China is far and away the largest single investor in clean energy, plunging $184 billion into the selector in 2022. Taken as a whole, the European Union invested $154 billion in clean energy in 2022.
The U.S. trailed both, with $97 billion invested last year. However, the amount spent by the U.S. in 2023 will likely be significantly larger thanks to passage of legislation last year containing funding for clean energy generation.
FILE - This photo taken on March 12, 2021 shows a worker with car batteries at a factory for Xinwangda Electric Vehicle Battery Co. Ltd, which makes lithium batteries for electric cars and other uses, in Nanjing in China's eastern Jiangsu province.
Rounding out the top five, Japan invested $28 billion in clean energy; India, $19 billion.
While rising investment in renewable power is good news in the climate-change fight, the IEA points out that it is heavily tilted toward large developed economies, with poorer countries and the Global South, in particular, seeing relatively little investment.
The entire continent of Africa, for example, saw just $10 billion in clean energy investment in 2022.
Electric vehicles and batteries
Two of the fastest-growing segments of the clean energy investment space are electric vehicles (EVs) and batteries that store power generated by clean energy technologies.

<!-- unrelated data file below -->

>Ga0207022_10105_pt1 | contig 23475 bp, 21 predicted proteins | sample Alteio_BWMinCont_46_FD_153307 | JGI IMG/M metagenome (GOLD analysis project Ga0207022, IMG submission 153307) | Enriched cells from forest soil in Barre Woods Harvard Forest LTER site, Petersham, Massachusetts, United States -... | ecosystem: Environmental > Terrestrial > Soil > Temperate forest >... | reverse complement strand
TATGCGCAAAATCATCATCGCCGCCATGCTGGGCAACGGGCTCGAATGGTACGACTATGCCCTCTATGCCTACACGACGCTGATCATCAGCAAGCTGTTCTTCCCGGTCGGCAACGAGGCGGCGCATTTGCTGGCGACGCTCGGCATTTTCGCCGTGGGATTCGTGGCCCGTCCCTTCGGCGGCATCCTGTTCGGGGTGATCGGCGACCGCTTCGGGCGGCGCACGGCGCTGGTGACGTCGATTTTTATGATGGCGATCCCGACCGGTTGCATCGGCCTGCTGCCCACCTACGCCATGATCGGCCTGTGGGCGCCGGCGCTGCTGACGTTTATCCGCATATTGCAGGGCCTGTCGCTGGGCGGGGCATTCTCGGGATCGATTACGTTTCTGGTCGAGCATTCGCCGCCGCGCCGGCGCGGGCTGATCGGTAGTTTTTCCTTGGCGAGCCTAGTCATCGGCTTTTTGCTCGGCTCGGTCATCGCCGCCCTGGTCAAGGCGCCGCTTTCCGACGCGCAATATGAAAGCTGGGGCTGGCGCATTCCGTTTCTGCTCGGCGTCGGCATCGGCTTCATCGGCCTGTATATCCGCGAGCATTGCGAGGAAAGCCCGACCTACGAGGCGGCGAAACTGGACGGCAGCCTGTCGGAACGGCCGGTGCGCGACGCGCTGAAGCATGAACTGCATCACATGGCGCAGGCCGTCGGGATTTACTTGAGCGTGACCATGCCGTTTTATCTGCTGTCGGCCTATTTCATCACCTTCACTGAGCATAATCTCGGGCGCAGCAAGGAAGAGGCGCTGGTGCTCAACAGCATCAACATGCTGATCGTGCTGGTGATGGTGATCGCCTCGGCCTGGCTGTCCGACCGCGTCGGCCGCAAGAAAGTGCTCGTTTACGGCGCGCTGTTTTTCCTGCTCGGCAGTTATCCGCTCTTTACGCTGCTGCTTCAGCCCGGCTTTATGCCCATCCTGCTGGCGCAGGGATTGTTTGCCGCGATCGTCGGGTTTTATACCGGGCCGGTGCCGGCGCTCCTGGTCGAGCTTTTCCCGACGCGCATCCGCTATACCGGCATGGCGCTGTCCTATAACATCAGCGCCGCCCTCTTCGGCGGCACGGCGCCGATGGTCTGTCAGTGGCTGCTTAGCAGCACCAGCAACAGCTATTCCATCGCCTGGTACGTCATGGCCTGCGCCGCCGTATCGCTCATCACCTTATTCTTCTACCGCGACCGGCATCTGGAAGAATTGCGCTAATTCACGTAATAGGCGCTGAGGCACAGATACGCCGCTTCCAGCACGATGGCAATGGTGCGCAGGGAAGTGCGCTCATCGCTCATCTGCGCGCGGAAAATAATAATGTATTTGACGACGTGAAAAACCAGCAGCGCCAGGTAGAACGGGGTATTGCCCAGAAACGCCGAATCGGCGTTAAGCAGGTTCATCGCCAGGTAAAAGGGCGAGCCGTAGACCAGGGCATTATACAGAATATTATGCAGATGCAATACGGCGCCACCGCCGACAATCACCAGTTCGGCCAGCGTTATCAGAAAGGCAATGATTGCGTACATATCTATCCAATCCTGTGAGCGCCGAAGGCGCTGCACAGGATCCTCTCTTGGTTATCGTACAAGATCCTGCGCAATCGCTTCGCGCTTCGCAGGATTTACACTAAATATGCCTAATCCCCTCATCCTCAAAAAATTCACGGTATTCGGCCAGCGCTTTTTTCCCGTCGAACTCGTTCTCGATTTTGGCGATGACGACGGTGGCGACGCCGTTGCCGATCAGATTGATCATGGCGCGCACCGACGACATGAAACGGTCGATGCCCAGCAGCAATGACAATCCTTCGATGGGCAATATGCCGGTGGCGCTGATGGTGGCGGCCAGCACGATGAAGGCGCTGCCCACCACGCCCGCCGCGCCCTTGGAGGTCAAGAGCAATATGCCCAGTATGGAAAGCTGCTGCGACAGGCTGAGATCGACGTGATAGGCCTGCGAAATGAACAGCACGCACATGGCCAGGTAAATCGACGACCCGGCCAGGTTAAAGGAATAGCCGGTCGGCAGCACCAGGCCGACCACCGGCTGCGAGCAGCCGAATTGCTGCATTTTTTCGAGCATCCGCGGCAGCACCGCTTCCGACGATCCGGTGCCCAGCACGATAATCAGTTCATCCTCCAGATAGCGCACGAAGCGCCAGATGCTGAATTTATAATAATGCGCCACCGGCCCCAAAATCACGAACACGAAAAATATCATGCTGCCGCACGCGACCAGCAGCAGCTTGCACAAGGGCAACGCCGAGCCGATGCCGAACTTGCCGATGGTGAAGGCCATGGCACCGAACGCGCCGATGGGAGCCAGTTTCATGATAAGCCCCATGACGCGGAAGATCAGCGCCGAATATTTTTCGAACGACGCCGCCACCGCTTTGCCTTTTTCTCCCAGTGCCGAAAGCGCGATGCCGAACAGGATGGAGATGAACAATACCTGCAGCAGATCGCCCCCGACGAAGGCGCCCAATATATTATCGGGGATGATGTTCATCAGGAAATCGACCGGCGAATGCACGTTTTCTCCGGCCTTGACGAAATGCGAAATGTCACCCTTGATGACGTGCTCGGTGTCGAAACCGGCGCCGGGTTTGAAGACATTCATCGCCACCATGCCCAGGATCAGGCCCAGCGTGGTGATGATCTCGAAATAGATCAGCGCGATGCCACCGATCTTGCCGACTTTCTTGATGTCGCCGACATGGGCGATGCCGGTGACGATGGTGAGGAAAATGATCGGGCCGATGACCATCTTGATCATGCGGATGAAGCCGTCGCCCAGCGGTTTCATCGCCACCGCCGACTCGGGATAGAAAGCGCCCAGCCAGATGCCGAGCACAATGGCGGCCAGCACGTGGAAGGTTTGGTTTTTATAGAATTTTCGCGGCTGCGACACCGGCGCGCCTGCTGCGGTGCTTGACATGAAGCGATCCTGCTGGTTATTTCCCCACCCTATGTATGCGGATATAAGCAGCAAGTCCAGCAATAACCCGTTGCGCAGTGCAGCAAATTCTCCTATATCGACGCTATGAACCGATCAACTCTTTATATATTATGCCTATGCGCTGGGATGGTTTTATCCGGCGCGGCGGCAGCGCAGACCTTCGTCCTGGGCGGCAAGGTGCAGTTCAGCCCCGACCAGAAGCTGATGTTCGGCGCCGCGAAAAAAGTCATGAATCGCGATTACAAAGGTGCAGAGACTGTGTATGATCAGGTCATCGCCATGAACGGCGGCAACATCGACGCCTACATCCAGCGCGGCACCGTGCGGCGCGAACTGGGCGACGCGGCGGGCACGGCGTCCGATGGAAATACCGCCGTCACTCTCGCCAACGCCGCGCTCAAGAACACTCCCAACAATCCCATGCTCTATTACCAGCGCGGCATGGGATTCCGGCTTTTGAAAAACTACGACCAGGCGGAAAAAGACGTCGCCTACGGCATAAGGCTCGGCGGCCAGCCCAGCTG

FILE - An electric vehicle is plugged into a charger in Los Angeles, Aug. 25, 2022.
In 2023, the IEA estimates that $129 billion will be invested in electric vehicle technology, more than nine times the $14 billion invested just five years earlier. Battery storage will be the target of $37 billion in investment this year, over seven times the $5 billion invested in the sector in 2018.
In both segments, China is leading the way. In 2022, the entire world's production capacity for lithium-ion batteries, the type most commonly used in EVs, stood at 1.57 terawatt hours. China accounted for 76% of that capacity. By 2030, according to the IEA, that capacity will have ballooned to 6.79 TWh, but China's dominance will continue, accounting for 68% of the total.
Fossil fuels still growing
While renewables may be attracting more investment dollars than fossil fuels in 2023, the IEA reported that consumption of fossil fuels will continue to rise this year.
Meeting the net-zero goal in 2050 requires a slowing of investment in fossil fuels technology, according to the IEA. According to the report, more than $1 trillion will be invested in fossil fuels in 2023. To meet the agency's benchmark for progress, that figure would have to be reduced by more than half by 2030.
Conversely, to remain on track, investment in clean energy must continue to grow. The agency estimates that to meet the benchmark for 2030, annual investment will have to grow from $1.7 trillion this year to $4.6 trillion in 2030.
To reach that goal, clean energy spending would have to grow by about 15% every year between now and 2030, somewhat higher than the 11.4% annual growth the sector has experienced over the past three years.